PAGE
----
A team of researchers at MIT and the MIT-IBM Watson AI Lab developed a new technique that enables on-device training using less than a quarter of a megabyte of memory. The new development is an impressive achievement as other training solutions usually need more than 500 megabytes of memory, which exceeds the 256-kilobyte capacity of most microcontrollers.
By training a machine-learning model on an intelligent edge device, it can adapt to new data and make better predictions. With that said, the training process usually requires a lot of memory, so it is often carried out with computers at a data center before the model is deployed on a device. This process is far more costly and raises privacy concerns compared to the new technique developed by the team.
The researchers developed the algorithms and framework in a way that reduces the amount of computation needed to train a model, making the process faster and more memory efficient. The technique can help train a machine-learning model on a microcontroller in just a few minutes.
The new technique also helps with privacy as it keeps the data on the device, which is important when sensitive data is involved. At the same time, the framework improves the accuracy of the model when compared to other approaches.
Song Han is an associate professor in the Department of Electrical Engineering and Computer Science (EECS), a member of the MIT-IBM Watson AI Lab, and senior author of the research paper.
“Our study enables IoT devices to not only perform inference but also continuously update the AI models to newly collected data, paving the way for lifelong on-device learning,” Han said. “The low resource utilization makes deep learning more accessible and can have a broader reach, especially for low-power edge devices.”
The paper included co-lead authors and EECS PhD students Ji Lin and Ligeng Zhu, and MIT postdocs Wei-Ming Chen and Wei-Chen Wang. It also included Chuang Gan, a principal research staff member at the MIT-IBM Watson AI Lab.
Making the Training Process More Efficient
To make the training process more efficient and less memory-intensive, the team relied on two algorithmic solutions. The first is known as sparse update, which uses an algorithm that identifies the most important weights to update during each round of training. The algorithm freezes the weights one at a time until the accuracy falls to a certain threshold, at which point it stops. The remaining weights are then updated and the activations corresponding to the frozen weights don’t need to be stored in memory.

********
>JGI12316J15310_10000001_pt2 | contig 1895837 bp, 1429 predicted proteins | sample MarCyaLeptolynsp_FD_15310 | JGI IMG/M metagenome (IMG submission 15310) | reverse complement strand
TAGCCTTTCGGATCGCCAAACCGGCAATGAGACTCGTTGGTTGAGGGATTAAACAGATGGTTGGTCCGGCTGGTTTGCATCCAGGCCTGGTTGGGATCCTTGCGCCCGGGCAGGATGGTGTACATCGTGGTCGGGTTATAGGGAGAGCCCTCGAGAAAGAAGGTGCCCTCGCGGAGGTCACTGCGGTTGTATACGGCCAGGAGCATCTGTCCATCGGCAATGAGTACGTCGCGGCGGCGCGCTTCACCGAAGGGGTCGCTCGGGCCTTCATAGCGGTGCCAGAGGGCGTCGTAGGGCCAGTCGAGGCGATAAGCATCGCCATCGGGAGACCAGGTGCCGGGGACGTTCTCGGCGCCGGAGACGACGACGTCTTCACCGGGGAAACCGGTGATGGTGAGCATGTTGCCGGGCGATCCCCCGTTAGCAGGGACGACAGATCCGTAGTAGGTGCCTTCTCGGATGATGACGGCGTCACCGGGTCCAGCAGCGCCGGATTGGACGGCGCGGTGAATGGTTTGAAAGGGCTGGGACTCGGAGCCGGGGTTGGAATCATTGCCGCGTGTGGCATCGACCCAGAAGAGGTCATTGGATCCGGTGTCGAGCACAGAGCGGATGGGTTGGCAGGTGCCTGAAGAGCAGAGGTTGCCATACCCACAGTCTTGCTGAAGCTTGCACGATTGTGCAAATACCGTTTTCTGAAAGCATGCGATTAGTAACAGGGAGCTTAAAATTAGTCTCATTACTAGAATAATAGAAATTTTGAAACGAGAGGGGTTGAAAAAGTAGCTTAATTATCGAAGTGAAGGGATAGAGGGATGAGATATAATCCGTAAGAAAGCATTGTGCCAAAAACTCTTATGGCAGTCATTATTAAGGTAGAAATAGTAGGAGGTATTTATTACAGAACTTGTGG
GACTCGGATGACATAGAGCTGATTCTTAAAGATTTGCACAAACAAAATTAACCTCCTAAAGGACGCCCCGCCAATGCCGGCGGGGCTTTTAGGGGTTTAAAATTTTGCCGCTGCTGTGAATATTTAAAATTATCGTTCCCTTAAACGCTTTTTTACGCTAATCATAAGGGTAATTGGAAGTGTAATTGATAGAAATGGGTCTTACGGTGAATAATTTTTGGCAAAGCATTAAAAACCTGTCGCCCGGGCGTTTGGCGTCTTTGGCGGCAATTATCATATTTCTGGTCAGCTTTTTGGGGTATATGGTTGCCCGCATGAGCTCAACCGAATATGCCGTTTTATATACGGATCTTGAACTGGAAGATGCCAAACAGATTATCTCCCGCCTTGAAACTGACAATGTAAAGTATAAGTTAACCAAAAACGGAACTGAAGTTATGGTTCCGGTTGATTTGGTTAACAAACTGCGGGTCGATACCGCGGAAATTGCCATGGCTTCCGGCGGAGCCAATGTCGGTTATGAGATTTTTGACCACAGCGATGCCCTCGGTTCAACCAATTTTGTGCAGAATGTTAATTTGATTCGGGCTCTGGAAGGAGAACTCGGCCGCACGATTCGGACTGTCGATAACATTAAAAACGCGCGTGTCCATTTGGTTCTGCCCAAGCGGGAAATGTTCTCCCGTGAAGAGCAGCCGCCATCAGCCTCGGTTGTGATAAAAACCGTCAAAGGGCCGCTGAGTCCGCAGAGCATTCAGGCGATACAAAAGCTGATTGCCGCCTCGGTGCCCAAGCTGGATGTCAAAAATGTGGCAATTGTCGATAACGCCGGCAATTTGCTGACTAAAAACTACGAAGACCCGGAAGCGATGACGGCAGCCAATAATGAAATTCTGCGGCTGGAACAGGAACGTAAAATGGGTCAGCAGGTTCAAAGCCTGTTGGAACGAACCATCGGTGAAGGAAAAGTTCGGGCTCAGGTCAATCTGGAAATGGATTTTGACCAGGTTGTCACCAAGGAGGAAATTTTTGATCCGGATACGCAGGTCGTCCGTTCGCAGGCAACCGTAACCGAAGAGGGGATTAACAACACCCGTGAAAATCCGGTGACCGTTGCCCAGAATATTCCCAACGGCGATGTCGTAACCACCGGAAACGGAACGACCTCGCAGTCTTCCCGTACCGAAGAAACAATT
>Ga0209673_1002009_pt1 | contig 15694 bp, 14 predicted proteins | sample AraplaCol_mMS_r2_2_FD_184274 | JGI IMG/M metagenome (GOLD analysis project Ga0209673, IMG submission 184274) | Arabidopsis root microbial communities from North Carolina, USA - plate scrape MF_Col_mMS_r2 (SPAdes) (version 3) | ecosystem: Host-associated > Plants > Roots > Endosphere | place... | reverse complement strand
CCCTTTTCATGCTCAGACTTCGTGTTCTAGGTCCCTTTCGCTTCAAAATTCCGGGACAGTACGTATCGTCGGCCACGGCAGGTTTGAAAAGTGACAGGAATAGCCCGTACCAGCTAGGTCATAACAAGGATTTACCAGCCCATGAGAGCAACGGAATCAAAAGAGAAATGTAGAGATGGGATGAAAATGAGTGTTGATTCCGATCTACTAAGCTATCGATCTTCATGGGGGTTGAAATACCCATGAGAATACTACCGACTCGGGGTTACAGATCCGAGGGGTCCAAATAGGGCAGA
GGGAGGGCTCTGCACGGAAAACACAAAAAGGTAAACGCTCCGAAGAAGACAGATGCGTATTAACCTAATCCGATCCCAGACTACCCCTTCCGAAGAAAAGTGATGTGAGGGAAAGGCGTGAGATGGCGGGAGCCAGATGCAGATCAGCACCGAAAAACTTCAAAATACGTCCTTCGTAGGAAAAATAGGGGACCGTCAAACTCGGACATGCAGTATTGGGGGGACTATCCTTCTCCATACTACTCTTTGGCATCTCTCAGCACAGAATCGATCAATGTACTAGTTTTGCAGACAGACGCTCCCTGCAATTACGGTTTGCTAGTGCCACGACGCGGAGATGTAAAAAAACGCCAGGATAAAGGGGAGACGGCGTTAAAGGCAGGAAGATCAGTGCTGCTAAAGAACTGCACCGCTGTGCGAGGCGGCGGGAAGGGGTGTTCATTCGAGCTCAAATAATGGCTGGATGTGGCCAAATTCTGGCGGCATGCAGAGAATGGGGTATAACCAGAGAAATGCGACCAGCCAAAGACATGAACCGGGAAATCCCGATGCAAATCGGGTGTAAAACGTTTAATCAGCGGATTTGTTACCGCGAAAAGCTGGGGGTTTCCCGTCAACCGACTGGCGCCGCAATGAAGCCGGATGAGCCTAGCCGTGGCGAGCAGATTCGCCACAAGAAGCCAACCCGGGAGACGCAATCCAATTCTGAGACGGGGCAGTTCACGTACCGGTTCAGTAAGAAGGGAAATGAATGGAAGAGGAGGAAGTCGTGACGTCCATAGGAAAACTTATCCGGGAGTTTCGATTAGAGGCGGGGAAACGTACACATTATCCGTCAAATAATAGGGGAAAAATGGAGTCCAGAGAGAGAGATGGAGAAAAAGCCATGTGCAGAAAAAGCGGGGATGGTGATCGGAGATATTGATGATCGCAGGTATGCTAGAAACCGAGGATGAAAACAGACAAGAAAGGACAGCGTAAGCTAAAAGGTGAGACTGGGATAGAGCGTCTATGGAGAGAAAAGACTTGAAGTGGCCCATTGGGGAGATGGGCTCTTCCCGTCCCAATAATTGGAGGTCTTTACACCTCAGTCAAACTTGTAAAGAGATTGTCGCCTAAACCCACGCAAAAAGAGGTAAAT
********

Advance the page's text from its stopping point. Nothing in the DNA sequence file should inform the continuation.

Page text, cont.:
“Updating the whole model is very expensive because there is a lot of activation, so people tend to update only the last layer, but as you can imagine, this hurts the accuracy,” Han said. “For our method, we selectively update those important weights and make sure the accuracy is fully preserved.”
The second solution developed by the team involves quantized training and simplifying the weights. An algorithm first rounds the weights to only eight bits through a quantization process which also cuts the amount of memory for training and inference, with inference being the process of applying a model to a dataset and generating a prediction. The algorithm then relies on a technique called quantization-aware scaling (QAS), which acts like a multiplier to adjust the ratio between weight and gradient. This helps avoid any drop in accuracy that could result from quantized training.
The researchers developed a system called a tiny training engine, which runs the algorithm innovations on a simple microcontroller lacking an operating system. To complete more work in the compilation stage, prior to the deployment of the model on the edge device, the system changes the order of steps in the training process.
“We push a lot of the computation, such as auto-differentiation and graph optimization, to compile time. We also aggressively prune the redundant operators to support sparse updates. Once at runtime, we have much less workload to do on the device,” Han says.
Highly Efficient Technique
While traditional techniques designed for lightweight training usually would need around 300 to 600 megabytes of memory, the team’s optimization only needed 157 kilobytes to train a machine-learning model on a microcontroller.
The framework was tested by training a computer vision model to detect people in images, and it learned to complete this task in just 10 minutes. The method was also able to train a model more than 20 times faster than other methods.
The researchers will now look to apply the techniques to language models and different types of data. They also want to use this acquired knowledge to shrink larger models without a loss in accuracy, which could also help reduce the carbon footprint of training large-scale machine-learning models.